[0175] Static barriers. Elements in the shuffler assist to mitigate static attraction forces between a card and a shuffler surface. The presence of a static attractive force can cause a card to be stuck in the shuffling machine. According to an illustrative implementation, ribs, rails, bumps or the like (raised features) are formed in surfaces likely to contact a front side or back side of a card. These features assist to minimize the contact surface area between a card surface and a shuffler surface. By minimizing the contact surface area between a card and the shuffler surfaces, the chance for a sufficient static attractive charge to develop is substantively reduced, and thereby the chance to lose a card during the shuffling process is substantially reduced.

[0176] Multiple deck shuffling. The shuffler described herein accommodates shuffling of a few cards, a full deck or a group of cards making up multiple decks using the described shuffling methodology. According to an illustrative implementation, one or more pins or guides constrain the cards so that a card cannot rotate 90 degrees or 180 degrees about an axis orthogonal to the plane of the card when the cards are in the shuffler. These pins or guides also prevent a card from rotating 180 degrees about an in-plane card axis and prevent a car from flipping over thereby preventing a card from re-entering the remaining group of cards in a face-up orientation. A flipped card eventually exposes its value side improperly during game play. Upon extracting the shuffled group of cards from the device, all card faces remain in a same orientation as inserted.

[0177] According to another illustrative implementation, the dimensions of a shuffling shoot are selected or constrained to minimize the opportunity for card rotation about card axes. In a preferred implementation, the chute width is limited to approximately two decks of cards (104 cards) because any more cards in a group of cards would require a shuffling chute wider than the width of a typical card (typically 2.25 inches or 2.5 inches) and would likely allow for a significant chance for a card to flip 180 degrees and expose the card face by inserting a flipped card in the improper orientation in the group of cards. The result of an excessively wide chute would be one or more cards inserted face up in the shuffled deck or group of shuffled cards. Using a tapered chute and guide pins or guides, a device can be build to shuffle more than one deck of cards using the described shuffle methodology.

[0178] Agitators. Described herein are agitation components that enable methods for ensuring cards are rectified or settled together into a unified stack. Agitating the group of cards allows them to settle squarely to a bottom surface or to one or more pins that make up a settling place against which cards rest together in a stack. Agitation can be achieved via cams attached directly or indirectly to a rotary shaft of a rotary motor. According to an illustrative implementation, sensors can be positioned to ensure the deck has been rectified by placing, for example, an optical sensor just above the height of a dimension of a card. A properly rectified deck or group of cards is recognized when the sensor detects that it is not blocked by a partially settled card. This dimension could be just greater than a width of a card (typically 2.25 inches or 2.5 inches) or the length of a card (typically 3.5 inches) depending on the orientation of the deck. If the settle sensor detects one or more cards that are not rectified, the agitation process continues until achieving settling or for a default time. If proper settling cannot be detected within a predetermined time, an alarm protocol could be followed. The settling process ensures a properly settled deck. Otherwise, card damage is possible in other processes of the shuffler device.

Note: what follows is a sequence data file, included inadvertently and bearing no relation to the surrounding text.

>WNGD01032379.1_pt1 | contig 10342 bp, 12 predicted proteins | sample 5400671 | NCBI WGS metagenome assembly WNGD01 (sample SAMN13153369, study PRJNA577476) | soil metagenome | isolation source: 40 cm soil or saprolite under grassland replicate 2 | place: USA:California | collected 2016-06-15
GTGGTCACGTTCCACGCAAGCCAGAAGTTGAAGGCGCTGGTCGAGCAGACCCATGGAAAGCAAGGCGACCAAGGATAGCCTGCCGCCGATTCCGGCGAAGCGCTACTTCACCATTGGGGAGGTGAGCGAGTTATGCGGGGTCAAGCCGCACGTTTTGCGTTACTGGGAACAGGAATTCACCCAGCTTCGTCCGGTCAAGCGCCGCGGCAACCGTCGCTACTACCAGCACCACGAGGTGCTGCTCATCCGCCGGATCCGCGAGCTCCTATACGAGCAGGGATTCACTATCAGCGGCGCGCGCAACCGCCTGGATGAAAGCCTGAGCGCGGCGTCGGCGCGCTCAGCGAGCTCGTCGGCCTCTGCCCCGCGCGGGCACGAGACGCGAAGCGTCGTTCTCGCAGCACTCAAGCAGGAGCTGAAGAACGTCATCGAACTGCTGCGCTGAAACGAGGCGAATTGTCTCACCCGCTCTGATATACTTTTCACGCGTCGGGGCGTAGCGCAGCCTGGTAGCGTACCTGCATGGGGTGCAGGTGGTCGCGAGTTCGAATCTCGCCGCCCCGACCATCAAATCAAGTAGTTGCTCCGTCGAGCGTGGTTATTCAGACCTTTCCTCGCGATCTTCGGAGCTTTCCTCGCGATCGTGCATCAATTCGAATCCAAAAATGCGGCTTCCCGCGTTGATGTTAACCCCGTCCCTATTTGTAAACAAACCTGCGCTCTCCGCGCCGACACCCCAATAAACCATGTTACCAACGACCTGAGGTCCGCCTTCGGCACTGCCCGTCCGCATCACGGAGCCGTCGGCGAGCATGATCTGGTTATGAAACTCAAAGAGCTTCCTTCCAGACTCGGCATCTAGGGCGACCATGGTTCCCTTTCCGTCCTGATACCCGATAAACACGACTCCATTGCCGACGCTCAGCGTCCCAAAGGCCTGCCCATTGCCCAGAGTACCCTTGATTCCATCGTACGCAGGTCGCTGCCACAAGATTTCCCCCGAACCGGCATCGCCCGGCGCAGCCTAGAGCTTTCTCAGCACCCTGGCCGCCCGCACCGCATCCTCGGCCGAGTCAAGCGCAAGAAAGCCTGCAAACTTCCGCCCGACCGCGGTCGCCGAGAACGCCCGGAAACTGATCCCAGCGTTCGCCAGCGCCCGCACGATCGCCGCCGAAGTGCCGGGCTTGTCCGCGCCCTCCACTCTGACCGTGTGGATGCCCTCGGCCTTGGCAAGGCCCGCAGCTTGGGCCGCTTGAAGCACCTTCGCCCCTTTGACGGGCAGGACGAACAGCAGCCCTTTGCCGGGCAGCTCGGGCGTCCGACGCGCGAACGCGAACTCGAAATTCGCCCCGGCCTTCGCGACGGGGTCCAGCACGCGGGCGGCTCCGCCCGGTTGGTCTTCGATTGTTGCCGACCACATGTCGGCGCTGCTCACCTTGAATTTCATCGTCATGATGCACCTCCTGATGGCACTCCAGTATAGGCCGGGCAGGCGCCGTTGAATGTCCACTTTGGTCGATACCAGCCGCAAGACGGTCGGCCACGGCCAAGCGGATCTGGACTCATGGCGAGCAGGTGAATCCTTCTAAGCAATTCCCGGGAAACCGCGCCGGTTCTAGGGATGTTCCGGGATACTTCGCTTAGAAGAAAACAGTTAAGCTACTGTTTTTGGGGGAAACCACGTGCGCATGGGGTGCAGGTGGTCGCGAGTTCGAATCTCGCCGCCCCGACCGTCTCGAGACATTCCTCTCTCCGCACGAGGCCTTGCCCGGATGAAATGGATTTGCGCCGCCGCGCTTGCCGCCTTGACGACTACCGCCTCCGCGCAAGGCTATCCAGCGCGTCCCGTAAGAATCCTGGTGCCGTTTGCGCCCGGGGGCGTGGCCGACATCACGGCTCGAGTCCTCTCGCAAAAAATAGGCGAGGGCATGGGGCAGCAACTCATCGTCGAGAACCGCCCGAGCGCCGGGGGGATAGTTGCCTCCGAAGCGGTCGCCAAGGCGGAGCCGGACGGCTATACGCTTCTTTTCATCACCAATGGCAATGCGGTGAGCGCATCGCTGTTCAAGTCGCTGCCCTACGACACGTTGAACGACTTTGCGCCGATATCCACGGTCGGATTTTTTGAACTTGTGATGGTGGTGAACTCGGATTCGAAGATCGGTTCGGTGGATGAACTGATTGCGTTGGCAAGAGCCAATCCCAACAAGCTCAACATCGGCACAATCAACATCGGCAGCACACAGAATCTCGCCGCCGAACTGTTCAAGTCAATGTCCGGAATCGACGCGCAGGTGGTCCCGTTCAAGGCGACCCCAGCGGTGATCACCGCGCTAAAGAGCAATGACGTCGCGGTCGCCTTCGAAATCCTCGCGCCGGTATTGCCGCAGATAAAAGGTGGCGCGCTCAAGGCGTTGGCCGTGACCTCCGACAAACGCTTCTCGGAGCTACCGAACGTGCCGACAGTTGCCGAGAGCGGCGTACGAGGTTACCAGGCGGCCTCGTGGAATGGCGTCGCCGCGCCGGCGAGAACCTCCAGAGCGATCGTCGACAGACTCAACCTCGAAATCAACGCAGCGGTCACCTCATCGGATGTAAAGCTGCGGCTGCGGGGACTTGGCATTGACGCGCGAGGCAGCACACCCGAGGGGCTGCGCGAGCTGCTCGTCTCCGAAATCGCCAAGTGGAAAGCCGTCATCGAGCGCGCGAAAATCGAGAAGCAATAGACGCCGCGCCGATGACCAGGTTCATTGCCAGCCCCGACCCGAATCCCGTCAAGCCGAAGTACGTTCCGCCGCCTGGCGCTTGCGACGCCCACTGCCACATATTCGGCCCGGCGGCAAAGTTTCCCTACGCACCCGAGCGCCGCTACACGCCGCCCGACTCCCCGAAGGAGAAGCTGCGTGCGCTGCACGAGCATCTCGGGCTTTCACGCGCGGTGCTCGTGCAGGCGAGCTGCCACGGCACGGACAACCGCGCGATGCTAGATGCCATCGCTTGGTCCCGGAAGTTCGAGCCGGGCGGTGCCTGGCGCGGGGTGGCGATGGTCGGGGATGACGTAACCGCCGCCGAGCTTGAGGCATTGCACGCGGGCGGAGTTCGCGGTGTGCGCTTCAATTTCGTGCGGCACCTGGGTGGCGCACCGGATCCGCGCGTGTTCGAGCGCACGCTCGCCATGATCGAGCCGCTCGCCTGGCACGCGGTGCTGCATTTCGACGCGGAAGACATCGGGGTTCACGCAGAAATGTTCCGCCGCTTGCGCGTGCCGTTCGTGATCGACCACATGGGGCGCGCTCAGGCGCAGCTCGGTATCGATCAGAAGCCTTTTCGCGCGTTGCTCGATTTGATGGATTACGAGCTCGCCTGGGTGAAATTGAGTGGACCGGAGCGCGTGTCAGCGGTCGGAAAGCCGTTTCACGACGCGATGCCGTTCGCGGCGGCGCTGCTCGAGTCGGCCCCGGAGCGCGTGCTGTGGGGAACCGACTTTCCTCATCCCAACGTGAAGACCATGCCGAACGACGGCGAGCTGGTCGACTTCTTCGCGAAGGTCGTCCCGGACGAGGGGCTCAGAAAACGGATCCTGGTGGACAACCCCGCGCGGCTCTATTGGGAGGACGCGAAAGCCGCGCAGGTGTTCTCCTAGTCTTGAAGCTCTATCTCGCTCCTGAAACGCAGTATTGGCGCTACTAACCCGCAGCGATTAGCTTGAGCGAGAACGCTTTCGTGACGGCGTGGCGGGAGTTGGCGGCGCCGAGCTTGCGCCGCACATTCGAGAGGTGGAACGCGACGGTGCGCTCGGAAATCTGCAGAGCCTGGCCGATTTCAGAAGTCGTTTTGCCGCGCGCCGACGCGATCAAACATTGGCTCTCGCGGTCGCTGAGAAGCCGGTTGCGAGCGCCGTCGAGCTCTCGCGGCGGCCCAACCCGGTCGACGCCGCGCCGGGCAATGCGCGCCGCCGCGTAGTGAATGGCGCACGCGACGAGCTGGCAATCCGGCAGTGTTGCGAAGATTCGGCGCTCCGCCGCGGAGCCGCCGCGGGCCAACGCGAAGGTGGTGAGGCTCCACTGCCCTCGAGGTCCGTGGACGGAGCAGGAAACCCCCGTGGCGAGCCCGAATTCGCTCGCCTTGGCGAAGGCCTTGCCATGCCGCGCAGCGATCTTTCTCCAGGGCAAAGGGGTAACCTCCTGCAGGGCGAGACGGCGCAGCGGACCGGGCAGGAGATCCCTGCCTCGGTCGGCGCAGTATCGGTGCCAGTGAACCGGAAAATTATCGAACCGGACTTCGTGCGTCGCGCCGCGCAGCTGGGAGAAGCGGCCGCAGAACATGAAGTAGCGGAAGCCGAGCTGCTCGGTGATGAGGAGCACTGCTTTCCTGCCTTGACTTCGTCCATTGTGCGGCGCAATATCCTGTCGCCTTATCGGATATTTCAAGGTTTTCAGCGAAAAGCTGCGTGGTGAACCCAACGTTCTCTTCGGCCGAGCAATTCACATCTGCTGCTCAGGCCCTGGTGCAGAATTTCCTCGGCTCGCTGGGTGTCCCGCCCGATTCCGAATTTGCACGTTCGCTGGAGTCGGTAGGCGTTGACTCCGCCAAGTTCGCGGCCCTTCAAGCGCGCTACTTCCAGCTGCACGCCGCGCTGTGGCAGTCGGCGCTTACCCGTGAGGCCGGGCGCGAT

[0179] Agitating floor. Alternative to a pin or set of pins, a surface or set of surfaces at the bottom of the shuffle compartment acts as a floor of the shuffling compartment. The surface or other elements serve as a means for agitation of the cards during shuffling, after shuffling, or during and after shuffling. The agitation provides rectifying of the cards. There may be one or more cycles of rectifying. The cycles of rectifying may be predetermined or may be determined dynamically as cards are settled. According to an illustrative implementation, one or more vibrating plates are driven by an eccentric load on the shaft of a rotary motor. Other means may be used to generate vibration. Vibration can also be achieved by pivoting arms driven by cams, a solenoid, or a linear actuator. If multiple arms or surfaces are present, the arms can be driven in or out of phase relative to one another. The arms can be padded for protection of the card edges and noise suppression.

[0180] Authentication. According to an illustrative implementation, a fingerprint reader or radio frequency ID (RFID) component connected to the shuffler enables a dealer to authenticate with a particular shuffler. Successful authentication can be used to correlate when a dealer arrives at a work shift. A casino owner could then more easily track employee attendance and performance with the information provided by the components of the shuffler. Authentication also enables auditing of game play based on information gathered by the shuffler when in operation. According to an illustrative implementation, a fingerprint scanner can be mounted in, on, or near the shuffling device. This would enable a user to check in or check out of the table when a shift begins or ends. Each dealer can be assigned a unique or semi-unique RFID tag. With the appropriate receiver, the shuffler stores logs associated with each dealer and the corresponding data such as number of hands played per unit time, the amount of time to shuffle each group of cards, etc. Management can then make more informed and objective decisions based on performance metrics of the games played at card tables. Such metrics are of interest to casino operators. An automated card shuffling device as described herein aids in this process by gathering information that has high value to casino operators. Furthermore, data from each card shuffler can be passed to a separate system for security and table metric purposes.